Hibernate slow query log

Imagine having a tool that can automatically detect JPA and Hibernate performance issues. Hypersistence Optimizer is that tool!

Introduction

In this article, I’m going to show you how you can activate the slow query log when using JPA and Hibernate.

This slow query log feature has been available since Hibernate ORM 5.4.5 and notifies you when the execution time of a given JPQL, Criteria API or native SQL query exceeds a certain threshold value you have previously configured.

Domain Model

Let’s consider we have the following Post entity class in our application:

Post entity used for the SQL Query Log

The Post entity is mapped as follows:

@Entity(name = "Post")
@Table(name = "post")
public class Post {

    @Id
    private Long id;

    private String title;

    @Column(name = "created_on")
    @CreationTimestamp
    private Date createdOn;

    @Column(name = "created_by")
    private String createdBy;

    //Getters and setters omitted for brevity
}

We are going to persist 5000 Post entities so that we have enough data to generate queries that take more than 25 milliseconds:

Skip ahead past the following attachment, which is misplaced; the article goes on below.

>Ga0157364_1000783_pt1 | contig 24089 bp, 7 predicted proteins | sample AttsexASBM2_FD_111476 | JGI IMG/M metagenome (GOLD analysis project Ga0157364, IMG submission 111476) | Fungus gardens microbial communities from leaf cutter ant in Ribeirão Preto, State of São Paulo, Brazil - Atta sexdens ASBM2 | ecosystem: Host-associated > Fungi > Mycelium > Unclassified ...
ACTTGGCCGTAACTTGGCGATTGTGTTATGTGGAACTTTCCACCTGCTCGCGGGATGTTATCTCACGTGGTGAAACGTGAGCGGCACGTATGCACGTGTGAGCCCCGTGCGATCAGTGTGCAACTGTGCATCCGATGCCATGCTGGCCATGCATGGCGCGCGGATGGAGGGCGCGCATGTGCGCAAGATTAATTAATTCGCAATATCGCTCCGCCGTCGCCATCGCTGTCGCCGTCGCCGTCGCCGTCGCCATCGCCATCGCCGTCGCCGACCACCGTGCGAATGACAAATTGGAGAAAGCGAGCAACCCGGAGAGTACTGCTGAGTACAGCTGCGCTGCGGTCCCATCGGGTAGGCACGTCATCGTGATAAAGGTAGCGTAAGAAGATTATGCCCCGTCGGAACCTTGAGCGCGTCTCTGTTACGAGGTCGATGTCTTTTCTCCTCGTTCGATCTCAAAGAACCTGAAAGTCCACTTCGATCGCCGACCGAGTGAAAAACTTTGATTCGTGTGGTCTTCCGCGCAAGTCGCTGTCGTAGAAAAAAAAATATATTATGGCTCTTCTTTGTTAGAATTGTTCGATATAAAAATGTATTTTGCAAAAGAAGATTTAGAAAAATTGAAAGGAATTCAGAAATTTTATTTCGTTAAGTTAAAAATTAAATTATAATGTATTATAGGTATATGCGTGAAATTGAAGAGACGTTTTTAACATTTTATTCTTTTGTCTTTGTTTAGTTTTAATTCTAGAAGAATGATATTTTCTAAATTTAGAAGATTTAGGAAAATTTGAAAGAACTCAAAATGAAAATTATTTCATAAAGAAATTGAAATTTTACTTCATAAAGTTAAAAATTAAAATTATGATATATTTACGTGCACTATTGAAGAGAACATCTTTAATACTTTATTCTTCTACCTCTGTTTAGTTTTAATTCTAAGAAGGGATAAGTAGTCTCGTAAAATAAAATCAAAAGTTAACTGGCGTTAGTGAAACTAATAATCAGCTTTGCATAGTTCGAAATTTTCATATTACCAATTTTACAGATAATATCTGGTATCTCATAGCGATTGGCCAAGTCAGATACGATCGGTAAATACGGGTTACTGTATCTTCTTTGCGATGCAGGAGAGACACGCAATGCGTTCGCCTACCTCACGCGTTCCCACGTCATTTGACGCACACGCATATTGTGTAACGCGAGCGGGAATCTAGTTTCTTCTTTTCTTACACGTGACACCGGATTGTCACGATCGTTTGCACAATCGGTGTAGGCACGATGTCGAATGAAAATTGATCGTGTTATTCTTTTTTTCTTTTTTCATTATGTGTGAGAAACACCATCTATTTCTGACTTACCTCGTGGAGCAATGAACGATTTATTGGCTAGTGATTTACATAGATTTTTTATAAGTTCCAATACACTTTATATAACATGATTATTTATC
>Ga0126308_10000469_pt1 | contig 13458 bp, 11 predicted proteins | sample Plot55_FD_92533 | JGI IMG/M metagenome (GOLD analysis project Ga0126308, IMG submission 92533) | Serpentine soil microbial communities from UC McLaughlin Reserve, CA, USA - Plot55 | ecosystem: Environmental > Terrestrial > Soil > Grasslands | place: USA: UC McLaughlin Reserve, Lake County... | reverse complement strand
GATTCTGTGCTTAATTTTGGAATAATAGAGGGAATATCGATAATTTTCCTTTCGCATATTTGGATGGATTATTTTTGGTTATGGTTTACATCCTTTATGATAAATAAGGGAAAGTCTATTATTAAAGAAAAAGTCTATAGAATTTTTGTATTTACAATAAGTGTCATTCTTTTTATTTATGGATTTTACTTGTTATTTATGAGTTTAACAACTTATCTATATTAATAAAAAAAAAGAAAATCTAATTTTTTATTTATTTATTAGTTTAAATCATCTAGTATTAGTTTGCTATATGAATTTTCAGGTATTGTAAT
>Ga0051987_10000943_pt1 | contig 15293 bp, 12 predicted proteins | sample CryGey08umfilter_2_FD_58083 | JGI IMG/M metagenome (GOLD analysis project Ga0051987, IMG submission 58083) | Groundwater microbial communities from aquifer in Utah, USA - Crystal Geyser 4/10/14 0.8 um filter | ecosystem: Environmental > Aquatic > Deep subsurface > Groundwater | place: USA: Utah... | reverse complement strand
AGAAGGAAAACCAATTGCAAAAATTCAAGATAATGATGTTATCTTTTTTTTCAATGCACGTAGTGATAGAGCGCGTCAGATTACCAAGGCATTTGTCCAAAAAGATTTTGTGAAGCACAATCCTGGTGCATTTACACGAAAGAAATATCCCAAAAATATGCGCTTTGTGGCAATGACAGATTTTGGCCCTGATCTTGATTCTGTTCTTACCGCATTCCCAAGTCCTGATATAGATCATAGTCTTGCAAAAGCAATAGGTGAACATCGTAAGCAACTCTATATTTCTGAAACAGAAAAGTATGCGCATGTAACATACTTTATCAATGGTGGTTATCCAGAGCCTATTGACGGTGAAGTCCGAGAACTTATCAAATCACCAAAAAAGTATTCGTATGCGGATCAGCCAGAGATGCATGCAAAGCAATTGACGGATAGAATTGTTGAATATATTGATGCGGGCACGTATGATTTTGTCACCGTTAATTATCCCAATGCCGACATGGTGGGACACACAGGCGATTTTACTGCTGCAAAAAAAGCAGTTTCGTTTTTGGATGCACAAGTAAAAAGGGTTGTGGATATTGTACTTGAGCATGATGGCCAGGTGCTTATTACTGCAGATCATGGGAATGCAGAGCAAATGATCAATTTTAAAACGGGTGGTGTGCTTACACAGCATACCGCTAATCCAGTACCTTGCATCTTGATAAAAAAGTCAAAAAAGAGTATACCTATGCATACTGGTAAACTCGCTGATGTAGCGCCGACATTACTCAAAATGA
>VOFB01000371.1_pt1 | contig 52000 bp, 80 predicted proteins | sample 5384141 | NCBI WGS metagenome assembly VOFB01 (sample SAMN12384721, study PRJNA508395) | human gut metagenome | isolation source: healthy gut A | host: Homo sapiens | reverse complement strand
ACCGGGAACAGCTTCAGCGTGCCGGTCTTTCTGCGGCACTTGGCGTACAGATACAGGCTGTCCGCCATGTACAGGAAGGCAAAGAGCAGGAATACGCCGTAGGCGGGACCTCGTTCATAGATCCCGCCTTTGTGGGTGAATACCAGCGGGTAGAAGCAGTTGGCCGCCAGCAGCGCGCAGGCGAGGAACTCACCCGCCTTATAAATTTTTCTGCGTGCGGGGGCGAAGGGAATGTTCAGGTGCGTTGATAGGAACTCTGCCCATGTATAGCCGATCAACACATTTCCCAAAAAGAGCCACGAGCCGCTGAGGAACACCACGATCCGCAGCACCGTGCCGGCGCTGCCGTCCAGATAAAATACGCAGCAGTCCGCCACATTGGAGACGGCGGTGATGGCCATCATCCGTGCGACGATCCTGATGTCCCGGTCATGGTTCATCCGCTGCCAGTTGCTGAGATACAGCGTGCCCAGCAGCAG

LongStream
.rangeClosed(1, 5000)
.forEach(i -> {
    entityManager.persist(
        new Post()
        .setId(i)
        .setTitle(
            String.format(
                "High-Performance Java Persistence book - page %d review",
                i
            )
        )
        .setCreatedBy("Vlad Mihalcea")
    );
    
    if(i % 50 == 0 && i > 0) {
        entityManager.flush();
    }
});

Hibernate slow query log

In order to activate the slow query log, you need to set the hibernate.session.events.log.LOG_QUERIES_SLOWER_THAN_MS property to a value that’s greater than 0, representing the query execution threshold.

In our case, any query that takes more than 25 milliseconds will trigger the slow query log entry.

If you’re using Spring Boot, you can set this Hibernate setting in the application.properties configuration file:

spring.jpa.properties.hibernate.session.events.log.LOG_QUERIES_SLOWER_THAN_MS=25

If you’re using Java EE, you can set it via the persistence.xml configuration file:

<property 
    name="hibernate.session.events.log.LOG_QUERIES_SLOWER_THAN_MS" 
    value="25"
/>

And, Hibernate will log all SQL queries that took more than 25 milliseconds to be executed. In order to see the slow query log entry, you need to make sure you have the following logger name set to at least the info level:

<logger name="org.hibernate.SQL_SLOW" level="info"/>

To see how the Hibernate slow query log works, we can check the Hibernate org.hibernate.engine.jdbc.internal.ResultSetReturnImpl class which is used for all SQL query executions:

@Override
public ResultSet extract(
        Statement statement, String sql) {